every pore of his body. Many who watched this spectacle were converted to Sikhi of Guru
Nanak. Pirthipal Singh writes that at one time half of Mecca was converted to Guru Nanak's
viewpoint. Japuji in Arabic was recited by these Sikh converts.
The daily diary records that Guru Nanak reached Medina via Amra and made his residence
near the tomb of Hazrat Muhammed outside the city. He stayed there for 27 days and recited
keertan of Asa ki Var early morning. The people of Medina made a complaint to Khalifa (a
descendant of Hazrat Mohammed's family) and he along with his followers reached the site
where Guru Nanak was resting. When they raised hands for pelting stones, all were frozen as
statues. Realizing that Guru Nanak was the Messenger of Allah Himself, they fell at his feet
and begged for pardon.
From Medina, Guru Nanak reached Kuffa and stayed put for three months near the cemetery
made famous by the battle of Karbala. A monument "Nanak Wali Hind" was erected to
commemorate the visit of Guru Nanak and the family of Imam Mavia was acting as caretaker
of this monument. Bibi Salima of Kuffa became a regular visitor and served langar (free
kitchen) to all visitors at the congregation of Guru Nanak. When she was thrown out of her
house by the husband, she prevailed upon him to visit Guru Nanak. After the visit there was a
change in his heart, and the family became converts to Sikhi.
Guru Nanak visited many holy cities of Islam, for example, Aden, Jeddah, Mecca, Medina,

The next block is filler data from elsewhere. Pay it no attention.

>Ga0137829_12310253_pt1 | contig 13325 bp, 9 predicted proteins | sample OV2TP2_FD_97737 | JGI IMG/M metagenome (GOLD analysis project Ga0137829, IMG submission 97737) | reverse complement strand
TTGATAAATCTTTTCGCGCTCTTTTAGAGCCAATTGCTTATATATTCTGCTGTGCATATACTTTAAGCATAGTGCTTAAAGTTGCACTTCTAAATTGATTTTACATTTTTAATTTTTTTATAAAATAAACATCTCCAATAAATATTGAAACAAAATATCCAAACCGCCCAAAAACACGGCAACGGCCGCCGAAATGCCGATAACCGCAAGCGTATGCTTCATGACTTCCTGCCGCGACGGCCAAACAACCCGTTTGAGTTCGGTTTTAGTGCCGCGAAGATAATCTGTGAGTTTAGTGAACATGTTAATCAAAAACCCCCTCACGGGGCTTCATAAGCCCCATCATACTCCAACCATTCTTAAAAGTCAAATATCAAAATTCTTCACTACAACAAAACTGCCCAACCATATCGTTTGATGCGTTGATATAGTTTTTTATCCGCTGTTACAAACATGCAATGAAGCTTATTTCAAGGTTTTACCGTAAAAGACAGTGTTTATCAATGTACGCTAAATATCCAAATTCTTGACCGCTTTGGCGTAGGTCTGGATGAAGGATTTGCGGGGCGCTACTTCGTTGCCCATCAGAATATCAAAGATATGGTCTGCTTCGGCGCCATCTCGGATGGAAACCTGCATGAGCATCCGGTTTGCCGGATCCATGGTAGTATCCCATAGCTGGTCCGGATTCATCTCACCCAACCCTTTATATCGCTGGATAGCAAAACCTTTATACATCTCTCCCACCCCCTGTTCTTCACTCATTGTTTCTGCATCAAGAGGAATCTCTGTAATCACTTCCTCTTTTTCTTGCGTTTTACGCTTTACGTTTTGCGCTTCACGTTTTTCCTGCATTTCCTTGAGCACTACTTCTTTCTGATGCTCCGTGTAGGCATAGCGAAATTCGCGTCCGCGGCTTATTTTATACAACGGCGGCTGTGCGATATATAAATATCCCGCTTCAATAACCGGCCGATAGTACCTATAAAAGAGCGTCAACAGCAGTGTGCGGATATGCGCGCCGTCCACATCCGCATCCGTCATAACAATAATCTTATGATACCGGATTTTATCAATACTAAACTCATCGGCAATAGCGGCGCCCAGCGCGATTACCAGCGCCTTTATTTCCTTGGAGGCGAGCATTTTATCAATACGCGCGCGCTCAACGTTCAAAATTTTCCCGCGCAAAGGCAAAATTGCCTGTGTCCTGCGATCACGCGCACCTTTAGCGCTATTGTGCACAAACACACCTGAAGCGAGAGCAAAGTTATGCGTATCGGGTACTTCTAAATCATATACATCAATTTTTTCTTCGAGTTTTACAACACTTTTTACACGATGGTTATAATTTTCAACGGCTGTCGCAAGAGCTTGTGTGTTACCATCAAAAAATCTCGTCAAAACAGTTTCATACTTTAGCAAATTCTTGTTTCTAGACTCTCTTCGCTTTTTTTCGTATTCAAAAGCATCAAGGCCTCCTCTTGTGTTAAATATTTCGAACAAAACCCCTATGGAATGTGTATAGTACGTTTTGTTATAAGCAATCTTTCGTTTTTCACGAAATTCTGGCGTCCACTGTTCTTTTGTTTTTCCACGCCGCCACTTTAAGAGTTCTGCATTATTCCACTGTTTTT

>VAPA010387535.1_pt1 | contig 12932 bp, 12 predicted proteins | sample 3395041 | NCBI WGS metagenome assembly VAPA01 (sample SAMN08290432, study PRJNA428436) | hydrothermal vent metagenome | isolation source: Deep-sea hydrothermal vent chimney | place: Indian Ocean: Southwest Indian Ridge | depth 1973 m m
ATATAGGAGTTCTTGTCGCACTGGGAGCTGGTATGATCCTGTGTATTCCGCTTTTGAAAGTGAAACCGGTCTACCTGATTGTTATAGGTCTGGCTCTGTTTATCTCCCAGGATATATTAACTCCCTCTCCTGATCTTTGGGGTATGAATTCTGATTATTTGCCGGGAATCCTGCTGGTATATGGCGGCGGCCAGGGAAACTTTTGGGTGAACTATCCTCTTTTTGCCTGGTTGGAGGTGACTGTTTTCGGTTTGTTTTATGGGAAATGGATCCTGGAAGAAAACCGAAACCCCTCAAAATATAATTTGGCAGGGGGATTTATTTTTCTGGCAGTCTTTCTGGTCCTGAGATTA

Kuffa and Baghdad. Memorials were raised as a tribute to Guru Nanak in all these cities.
However, when Wahabis came to rule over Mecca, most of these monuments were destroyed
considering these as anti-Islamic. Pirthipal Singh recorded his visits to some of these
monuments and having met descendants of converted Sikh families.
Guru Nanak's visit to Baghdad is well recorded by Sikh chronicles. Taajuddin mentions that
Guru Nanak met two important personalities of Baghdad: Pir Abdul Rehman known as Pir
Dastgir, a descendant of Pir Abdul Qadar Jilani, and Pir Behlol. Pir Dastgir had discussion on
the existence of millions of Planets and Galaxies with Guru Nanak as recorded in Japuji. He
was fully convinced after a demonstration was arranged for him through the media of his son.
This fact has been recorded by Bhai Gurdas as follows:
bwbw igAw bgdwd nUM bwhr jwie kIAw AsQwnw]
iek bwbw Akwl rUp dUjw rbwbI mrdwnw])
idqI bWg inmwz kr suMn smwn hoXw jhwnw]
suMn muMn ngrI BeI dyK pIr BieAw hYrwnw]
vyKY iDAwn lgwie kr iek PkIr vfw msqwnw]
puiCAw iPrky dsqgIr kOn PkIr iks kw Grwnw] (1-35-6)
nwnk kil ivc AwieAw rb PkIr iek pihcwnw] (1-35-7)
Drq AkwS chUM ids jwnw ]35]
(Bhai Gurdas, Var 1, Pauri 35)
There were monuments in the form of a Gurdwara constructed during World War I by the
Sikh soldiers of the British army and a slab where Guru Nanak held discussions with Pir
Behlol in Baghdad. The inscription on the stone slab reads as follows:
“Behold! How a wish has been fulfilled by God the benefactor. Baba
Nanak’s building is suddenly built, Seven Pirs helped and this date
917 Hijri was set [for the building] so that the memory of his
fortunate disciple could continue as a holy place established on earth.
Year 917 Hijri”
It is unfortunate that the Gurdwara in the memory of Guru Nanak's visit has been destroyed
during Iraq war. It may of interest to know that the Chola (robe) displayed by Bedi family of
Dera Baba Nanak with inscriptions from Quran was given by Rukan-ud-din and other Sikh
followers of Guru Nanak during his visit to Mecca.
Image: 1918 Photograph of Guru Nanak’s Shrine in Baghdad